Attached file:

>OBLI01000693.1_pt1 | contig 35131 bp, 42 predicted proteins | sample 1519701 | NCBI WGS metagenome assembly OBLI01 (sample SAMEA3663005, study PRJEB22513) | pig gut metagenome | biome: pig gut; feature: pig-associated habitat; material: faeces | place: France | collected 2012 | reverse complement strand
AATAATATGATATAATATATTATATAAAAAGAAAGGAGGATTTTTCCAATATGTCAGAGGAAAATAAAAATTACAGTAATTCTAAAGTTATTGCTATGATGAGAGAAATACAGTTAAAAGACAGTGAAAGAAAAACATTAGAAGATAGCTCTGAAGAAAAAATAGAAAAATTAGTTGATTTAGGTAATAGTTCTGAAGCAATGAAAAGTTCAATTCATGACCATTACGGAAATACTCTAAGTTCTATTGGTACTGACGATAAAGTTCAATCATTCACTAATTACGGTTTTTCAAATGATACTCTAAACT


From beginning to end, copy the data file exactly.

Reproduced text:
>OBLI01000693.1_pt1 | contig 35131 bp, 42 predicted proteins | sample 1519701 | NCBI WGS metagenome assembly OBLI01 (sample SAMEA3663005, study PRJEB22513) | pig gut metagenome | biome: pig gut; feature: pig-associated habitat; material: faeces | place: France | collected 2012 | reverse complement strand
AATAATATGATATAATATATTATATAAAAAGAAAGGAGGATTTTTCCAATATGTCAGAGGAAAATAAAAATTACAGTAATTCTAAAGTTATTGCTATGATGAGAGAAATACAGTTAAAAGACAGTGAAAGAAAAACATTAGAAGATAGCTCTGAAGAAAAAATAGAAAAATTAGTTGATTTAGGTAATAGTTCTGAAGCAATGAAAAGTTCAATTCATGACCATTACGGAAATACTCTAAGTTCTATTGGTACTGACGATAAAGTTCAATCATTCACTAATTACGGTTTTTCAAATGATACTCTAAACT